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Graney: Love the player, but not so much the pick for Raiders

Updated April 26, 2024 - 9:30 am

It’s OK to think of Brock Bowers as a generational talent and hate that the Raiders selected him 13th in the NFL draft Thursday.

Love the player. Not so much the pick.

Bowers is the ultra talented tight end from Georgia. His is also not a position of need for the Raiders. At least not like other spots along the offensive line and in the secondary and, well, we know about the quarterback situation.

Bowers was clearly the best available player at that point, as versatile a tight end as the draft has known in decades. He can do it all. Line up at several spots. Has elite explosiveness and ball skills. Speed and balance. Supremely talented after the catch.

This also has to be about new general manager Tom Telesco taking the long view. Perhaps not about winning right away but by collecting the best available players for years to come.

“We know where we are today,” Telesco said. “But we are looking at today and into the future. With a player like Brock, where the scouting staff had him, what they thought about him, what the coaching staff thought about him, he was a pretty consensus guy. Makes it a little bit easier.”

A choice to make

This happened Thursday: Six quarterbacks were taken in the first 12 picks. It bumped a talent such as Bowers down the board to where the Raiders selected. They had a choice to make. Made the wrong one and yet not because Bowers can’t be great.

It’s true the Raiders don’t have a memorable recent draft history in the early rounds. Far from it. So did they pull off something shrewd by picking Bowers? Hard to say right now. They took their swing. We won’t know for some time if they bashed a home run or missed badly.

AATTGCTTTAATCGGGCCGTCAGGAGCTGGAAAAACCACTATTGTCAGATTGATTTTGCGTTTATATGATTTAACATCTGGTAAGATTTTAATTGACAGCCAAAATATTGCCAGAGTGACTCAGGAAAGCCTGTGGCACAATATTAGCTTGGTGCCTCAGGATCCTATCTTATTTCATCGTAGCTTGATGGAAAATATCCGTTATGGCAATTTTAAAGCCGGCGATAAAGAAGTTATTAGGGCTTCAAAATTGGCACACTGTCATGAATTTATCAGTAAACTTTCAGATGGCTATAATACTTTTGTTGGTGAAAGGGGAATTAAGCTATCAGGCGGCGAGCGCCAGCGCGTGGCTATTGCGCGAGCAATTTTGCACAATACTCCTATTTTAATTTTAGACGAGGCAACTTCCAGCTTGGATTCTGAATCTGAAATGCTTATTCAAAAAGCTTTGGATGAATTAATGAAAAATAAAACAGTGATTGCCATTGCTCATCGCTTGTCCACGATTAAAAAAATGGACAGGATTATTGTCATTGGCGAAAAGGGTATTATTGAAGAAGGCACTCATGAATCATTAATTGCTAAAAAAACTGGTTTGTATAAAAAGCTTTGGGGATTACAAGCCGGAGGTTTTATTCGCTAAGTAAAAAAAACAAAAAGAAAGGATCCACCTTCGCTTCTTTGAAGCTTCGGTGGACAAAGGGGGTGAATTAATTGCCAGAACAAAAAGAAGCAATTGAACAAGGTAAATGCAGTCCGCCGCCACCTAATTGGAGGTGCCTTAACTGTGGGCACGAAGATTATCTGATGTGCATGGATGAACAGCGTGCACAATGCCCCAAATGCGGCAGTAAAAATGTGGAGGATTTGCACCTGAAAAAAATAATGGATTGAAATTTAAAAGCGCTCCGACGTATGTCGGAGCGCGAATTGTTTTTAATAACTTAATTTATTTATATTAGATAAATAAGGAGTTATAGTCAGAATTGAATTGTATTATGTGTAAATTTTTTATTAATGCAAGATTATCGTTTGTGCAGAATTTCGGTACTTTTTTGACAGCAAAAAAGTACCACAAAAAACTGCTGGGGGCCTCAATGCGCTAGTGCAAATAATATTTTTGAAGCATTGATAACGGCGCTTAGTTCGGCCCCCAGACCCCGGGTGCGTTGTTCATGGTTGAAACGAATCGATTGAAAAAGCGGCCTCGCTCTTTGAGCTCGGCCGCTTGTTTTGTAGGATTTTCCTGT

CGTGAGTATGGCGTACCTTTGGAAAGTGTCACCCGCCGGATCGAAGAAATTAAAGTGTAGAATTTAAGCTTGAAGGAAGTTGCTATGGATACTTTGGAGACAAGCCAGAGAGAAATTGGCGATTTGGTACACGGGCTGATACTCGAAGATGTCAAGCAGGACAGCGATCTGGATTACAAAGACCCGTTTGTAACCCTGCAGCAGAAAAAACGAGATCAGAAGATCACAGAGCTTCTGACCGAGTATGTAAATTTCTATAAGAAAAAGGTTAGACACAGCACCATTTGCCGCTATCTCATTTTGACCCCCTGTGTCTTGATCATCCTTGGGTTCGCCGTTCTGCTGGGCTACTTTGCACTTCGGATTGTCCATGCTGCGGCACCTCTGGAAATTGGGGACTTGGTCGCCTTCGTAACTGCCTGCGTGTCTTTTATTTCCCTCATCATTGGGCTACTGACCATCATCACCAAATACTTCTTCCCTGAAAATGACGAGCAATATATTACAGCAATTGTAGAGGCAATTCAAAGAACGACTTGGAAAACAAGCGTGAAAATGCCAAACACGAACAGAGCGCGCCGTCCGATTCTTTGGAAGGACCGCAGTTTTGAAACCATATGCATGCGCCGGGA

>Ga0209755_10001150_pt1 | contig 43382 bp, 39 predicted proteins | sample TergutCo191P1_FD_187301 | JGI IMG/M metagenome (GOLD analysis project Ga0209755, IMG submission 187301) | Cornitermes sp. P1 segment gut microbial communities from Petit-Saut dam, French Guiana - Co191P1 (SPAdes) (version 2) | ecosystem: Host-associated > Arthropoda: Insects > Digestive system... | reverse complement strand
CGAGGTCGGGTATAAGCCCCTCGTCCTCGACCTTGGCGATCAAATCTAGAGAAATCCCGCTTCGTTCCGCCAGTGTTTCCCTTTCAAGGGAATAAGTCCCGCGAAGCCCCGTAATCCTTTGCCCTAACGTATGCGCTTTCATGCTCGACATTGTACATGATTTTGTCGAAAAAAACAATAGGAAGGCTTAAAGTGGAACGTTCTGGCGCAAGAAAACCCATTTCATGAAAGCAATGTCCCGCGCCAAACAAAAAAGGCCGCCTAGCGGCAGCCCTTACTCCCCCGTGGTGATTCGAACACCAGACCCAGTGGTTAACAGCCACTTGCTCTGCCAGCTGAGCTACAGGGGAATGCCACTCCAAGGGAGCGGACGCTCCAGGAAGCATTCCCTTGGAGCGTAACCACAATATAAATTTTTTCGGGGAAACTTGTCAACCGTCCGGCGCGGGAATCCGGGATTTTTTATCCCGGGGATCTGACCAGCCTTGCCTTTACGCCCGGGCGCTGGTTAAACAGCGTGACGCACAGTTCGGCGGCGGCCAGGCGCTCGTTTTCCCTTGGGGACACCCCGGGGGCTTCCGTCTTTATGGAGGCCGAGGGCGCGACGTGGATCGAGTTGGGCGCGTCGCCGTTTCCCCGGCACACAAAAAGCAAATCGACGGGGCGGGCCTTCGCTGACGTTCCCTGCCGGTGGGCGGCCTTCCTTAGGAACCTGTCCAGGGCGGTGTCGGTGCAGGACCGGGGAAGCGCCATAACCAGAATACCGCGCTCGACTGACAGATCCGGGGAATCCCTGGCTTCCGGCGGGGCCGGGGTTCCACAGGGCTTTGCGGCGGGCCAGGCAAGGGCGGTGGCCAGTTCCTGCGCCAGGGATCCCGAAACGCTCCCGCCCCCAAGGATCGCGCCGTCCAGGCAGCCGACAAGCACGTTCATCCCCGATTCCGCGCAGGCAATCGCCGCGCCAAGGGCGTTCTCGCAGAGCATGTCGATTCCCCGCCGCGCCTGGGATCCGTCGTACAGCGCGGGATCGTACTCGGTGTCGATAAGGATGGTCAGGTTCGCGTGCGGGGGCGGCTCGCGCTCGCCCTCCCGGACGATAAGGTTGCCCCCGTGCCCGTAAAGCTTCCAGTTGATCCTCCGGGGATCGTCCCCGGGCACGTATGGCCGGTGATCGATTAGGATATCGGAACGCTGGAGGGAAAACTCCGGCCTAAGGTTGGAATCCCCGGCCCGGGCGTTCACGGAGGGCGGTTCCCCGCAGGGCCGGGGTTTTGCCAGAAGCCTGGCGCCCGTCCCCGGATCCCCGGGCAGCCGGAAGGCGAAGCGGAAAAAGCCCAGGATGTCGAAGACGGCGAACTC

Bowers’ talent suggests the latter is a serious long shot. But he’s not about to line up as a right tackle or cover NFL wide receivers.

It’s likely the Raiders will address both needs as the draft progresses, but their choice to pass on predicted first-round talents at those positions is more than questionable.

You can’t, however, argue with the skill of the player they selected.

This part is fact: You either want to make the playoffs or win in them, and you need players such as Bowers to win in them.

Bowers will make whoever is throwing him the ball — we’re really now looking at Gardner Minshew or Aidan O’Connell — much better for it.

Players such as Bowers are really hard to defend. Look no further than the two-time Super Bowl champions. The Chiefs have won for many reasons, but the two main ones are quarterback Patrick Mahomes and tight end Travis Kelce.

The Raiders haven’t come close to identifying a franchise quarterback, but what if Bowers develops into the next Kelce? He’s just 21 and a true junior out of college.

In this sense, it’s sort of a blessing and a curse. A blessing because someone so young and talented fell to 13 and a curse because the Raiders weren’t able to get a quarterback.

And then chose not to go offensive tackle or cornerback.

There’s Mayer, too

The Raiders also have a promising talent in Michael Mayer, taken in the second round last year. You would assume this means a lot of two tight end sets from new offensive coordinator Luke Getsy, something he employed often with the Bears.

“We’re looking at more playmakers on offense,” Telesco said. “This is a chance to add another dimension … It’s the way it worked out. We figured a lot of quarterbacks would go early and someone would come down that usually wouldn’t. The fact it was somebody who can go make plays on the offensive side of the ball was really helpful.”

Drafted what ultimately can be a generational talent.

Love the player. Not so much the pick.

Ed Graney, a Sigma Delta Chi Award winner for sports column writing, can be reached at egraney@reviewjournal.com. He can be heard on “The Press Box,” ESPN Radio 100.9 FM and 1100 AM, from 7 to 10 a.m. Monday through Friday. Follow @edgraney on X.

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